Bill Russell was chatting a few hours before Boston was to play San Francisco in the third game of the National Basketball Association finals. He looked down at his watch. It said 5:30, which meant that it was 2:30, because even though he had been in San Francisco for a day, Russell had not set his watch back. Why bother? In the NBA, time is not measured in hours. The season started back in September in Honolulu and Salisbury, Md. There were weeks of exhibitions, then 80 regular games and then for the last five weeks, the playoffs. The playoffs carried the NBA into Daylight Saving Time, through 14 days of the baseball season, and could have gone into the month of May were it not for the fact that Boston dispensed with San Francisco in five games.
This sort of thing happens every year. They play all those games from September to May, and it always turns out that the Boston Celtics win. They are now the only professional team in history to win six straight championships. (The Yankees won five, 1949-1953, and the Montreal Canadiens five, 1956-1960.)
"The difference, you know," Russell said, "between all the teams in this league is very slight. All you need is an edge. When the game starts there are 10 guys out there just looking for an edge. That's why one team can win by 20 points and then turn around and get beat by the same team by 20 points—losing the edge." Russell was quite the bearded prophet. After trouncing the Warriors two in a row, the Celts got beat by 24. It was their last loss. The Celtics seldom get beat by 24, or beat at all, because they do not have to find an edge. They have a built-in edge named Bill Russell.
Russell played a routinely masterful series against San Francisco—and he had to rise to heights against the Warriors to neutralize Wilt Chamberlain, who was finishing his finest year. This was Wilt's first championship. He rebounded magnificently, but it was not often enough that he could work himself in when he got the ball in the pivot. Russell forced him to depend on his fall-away jumper, a shot that takes Chamberlain completely out of the action if he misses. In addition, K.C. Jones helped Russell when he could, pestering Wilt with flailing arms and attempted steals. Russell also had to contend with Warrior Rookie Nate Thurmond, 6 feet 11, an agile giant who complements Wilt and gives the Warriors the equivalent of the two-big-backs backfield with which the Green Bay Packers shocked pro football a couple of years ago.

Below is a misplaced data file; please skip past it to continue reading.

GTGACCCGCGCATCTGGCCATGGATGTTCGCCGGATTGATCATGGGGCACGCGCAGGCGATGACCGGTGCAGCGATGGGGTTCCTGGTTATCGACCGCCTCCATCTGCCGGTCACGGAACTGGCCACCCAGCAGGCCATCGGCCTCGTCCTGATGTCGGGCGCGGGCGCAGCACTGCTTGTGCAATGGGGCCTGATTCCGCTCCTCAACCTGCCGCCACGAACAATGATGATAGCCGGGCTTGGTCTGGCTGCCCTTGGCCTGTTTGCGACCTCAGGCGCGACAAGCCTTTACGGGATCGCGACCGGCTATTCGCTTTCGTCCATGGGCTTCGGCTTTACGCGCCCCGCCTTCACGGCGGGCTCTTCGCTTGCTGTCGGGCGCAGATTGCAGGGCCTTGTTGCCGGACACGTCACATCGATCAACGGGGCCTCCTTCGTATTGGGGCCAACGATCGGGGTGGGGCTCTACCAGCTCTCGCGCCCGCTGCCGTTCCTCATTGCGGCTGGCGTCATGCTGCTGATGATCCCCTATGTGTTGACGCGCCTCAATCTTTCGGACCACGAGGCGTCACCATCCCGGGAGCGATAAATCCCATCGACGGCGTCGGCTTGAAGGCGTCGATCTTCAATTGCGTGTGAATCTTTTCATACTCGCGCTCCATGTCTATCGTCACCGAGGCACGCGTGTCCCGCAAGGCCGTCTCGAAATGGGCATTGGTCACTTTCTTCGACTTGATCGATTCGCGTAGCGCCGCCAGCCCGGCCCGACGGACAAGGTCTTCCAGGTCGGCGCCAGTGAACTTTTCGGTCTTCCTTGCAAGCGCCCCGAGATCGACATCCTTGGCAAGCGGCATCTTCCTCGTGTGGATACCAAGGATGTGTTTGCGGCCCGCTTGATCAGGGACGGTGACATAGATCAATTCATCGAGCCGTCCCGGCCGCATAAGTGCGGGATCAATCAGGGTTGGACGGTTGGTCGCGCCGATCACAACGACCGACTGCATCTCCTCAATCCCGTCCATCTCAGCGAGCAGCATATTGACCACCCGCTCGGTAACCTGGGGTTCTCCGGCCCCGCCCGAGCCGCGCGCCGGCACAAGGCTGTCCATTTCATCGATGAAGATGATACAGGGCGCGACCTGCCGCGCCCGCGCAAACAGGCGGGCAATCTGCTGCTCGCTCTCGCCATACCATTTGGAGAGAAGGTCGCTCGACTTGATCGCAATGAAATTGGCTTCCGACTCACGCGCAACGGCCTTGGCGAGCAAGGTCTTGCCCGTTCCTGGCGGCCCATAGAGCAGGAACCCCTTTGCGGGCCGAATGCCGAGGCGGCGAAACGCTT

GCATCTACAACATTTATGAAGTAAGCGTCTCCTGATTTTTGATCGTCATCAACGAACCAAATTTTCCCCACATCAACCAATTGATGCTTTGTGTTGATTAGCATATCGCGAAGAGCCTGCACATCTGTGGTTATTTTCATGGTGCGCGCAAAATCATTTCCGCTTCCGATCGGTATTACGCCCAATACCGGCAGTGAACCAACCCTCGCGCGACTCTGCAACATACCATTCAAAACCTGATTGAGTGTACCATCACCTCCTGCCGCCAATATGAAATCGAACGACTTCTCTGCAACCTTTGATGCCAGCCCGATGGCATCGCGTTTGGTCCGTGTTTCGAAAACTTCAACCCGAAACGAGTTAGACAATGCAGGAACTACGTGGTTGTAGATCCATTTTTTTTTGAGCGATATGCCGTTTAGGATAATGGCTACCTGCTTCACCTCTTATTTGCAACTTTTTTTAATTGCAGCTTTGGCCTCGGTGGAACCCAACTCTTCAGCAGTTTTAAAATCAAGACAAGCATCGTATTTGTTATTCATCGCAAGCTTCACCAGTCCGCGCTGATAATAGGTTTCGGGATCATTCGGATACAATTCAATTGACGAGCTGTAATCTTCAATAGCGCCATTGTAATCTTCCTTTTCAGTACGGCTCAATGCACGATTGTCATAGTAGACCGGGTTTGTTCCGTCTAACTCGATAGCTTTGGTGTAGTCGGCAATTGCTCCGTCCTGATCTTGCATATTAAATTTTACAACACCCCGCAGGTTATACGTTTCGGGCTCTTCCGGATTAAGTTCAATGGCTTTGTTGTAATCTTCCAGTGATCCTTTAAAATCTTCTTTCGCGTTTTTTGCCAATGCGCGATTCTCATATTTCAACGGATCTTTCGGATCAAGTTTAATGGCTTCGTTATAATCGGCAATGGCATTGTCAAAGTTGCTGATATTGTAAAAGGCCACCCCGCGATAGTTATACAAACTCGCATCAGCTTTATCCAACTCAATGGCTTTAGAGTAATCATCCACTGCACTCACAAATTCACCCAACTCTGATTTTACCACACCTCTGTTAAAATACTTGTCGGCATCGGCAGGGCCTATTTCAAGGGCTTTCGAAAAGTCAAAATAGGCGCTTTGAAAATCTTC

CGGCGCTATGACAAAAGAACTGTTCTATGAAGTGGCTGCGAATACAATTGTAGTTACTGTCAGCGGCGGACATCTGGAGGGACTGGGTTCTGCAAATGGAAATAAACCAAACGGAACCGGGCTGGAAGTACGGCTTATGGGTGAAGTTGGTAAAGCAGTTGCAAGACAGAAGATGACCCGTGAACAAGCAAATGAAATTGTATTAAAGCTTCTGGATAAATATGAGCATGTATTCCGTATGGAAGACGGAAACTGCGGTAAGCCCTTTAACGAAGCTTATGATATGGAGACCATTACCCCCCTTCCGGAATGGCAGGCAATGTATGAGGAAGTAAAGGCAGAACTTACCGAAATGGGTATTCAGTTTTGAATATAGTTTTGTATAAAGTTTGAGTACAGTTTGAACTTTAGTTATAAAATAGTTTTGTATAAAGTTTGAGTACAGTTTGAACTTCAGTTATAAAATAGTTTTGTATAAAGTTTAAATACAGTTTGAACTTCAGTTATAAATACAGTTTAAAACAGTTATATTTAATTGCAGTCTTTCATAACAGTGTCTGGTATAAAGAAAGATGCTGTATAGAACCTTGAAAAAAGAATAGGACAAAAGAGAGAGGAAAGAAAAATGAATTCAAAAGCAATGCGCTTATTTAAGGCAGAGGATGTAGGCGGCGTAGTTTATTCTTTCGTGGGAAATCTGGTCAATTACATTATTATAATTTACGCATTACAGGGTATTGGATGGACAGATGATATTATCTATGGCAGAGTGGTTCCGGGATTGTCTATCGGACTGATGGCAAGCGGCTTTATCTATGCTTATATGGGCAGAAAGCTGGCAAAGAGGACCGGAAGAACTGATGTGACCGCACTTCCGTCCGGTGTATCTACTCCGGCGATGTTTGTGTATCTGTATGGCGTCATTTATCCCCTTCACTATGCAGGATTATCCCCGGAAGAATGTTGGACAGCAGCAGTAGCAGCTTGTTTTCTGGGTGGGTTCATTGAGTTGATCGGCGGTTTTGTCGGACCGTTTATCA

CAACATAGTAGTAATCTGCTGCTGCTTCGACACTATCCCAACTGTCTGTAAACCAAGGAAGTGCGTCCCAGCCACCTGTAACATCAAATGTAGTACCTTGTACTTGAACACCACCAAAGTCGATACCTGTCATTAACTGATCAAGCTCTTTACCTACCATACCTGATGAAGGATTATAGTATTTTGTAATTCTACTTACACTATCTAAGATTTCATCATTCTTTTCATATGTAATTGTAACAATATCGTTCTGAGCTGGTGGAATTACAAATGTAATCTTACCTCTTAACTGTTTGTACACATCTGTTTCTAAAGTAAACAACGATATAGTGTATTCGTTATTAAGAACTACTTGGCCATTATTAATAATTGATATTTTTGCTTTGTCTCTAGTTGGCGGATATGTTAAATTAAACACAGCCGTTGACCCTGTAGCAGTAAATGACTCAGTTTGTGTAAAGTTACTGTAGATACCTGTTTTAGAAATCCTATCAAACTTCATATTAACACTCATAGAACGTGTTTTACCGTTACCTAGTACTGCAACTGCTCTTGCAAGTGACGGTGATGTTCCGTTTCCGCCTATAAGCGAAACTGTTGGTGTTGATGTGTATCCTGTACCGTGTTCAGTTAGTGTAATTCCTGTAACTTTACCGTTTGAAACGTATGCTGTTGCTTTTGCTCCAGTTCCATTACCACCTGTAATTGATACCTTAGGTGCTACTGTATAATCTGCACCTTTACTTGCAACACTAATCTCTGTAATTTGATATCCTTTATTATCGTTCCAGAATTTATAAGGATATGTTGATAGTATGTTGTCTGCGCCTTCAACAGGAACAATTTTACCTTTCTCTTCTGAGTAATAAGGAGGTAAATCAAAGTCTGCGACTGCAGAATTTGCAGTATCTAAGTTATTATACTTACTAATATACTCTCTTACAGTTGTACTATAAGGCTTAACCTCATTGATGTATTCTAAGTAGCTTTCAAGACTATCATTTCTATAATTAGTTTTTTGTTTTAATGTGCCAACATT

Still, this awesome San Francisco front-line power could not match the overall Boston depth and aggressive defense, and the intimidating presence of Russell. "He never stops showing you something new," Warrior playmaker Guy Rodgers said after the fourth game. "Once he blocked Wilt's big shot, and then Thurmond got it and Russell came over to the other side of the basket and blocked Thurmond's shot, too."
A lot of players have begun to block shots since Russell showed how it can be done, but with most of them it is a desperation move, and if it is successful the ball is merely knocked out-of-bounds. The other team still has the ball and can try to score again. When Russell blocks a shot, he nearly always sends the ball, in the same motion, into the arms of a free teammate. The Celtics then have a four-point play: the opponents have lost two, and Boston has gained two. Five such plays a game and Boston has a 20-point edge.
The fourth was the key playoff game, the first close one and the only one in which the home-court advantage was lost. The Warriors regrouped, fought off injuries and came back valiantly in the fifth game, but it was not quite enough. Down 100-92 with 1:55 left, they cut it to 101-99 with 19 seconds to go. Then Tom Heinsohn missed a driving hook, but Russell got the rebound and stuffed away that sixth straight championship.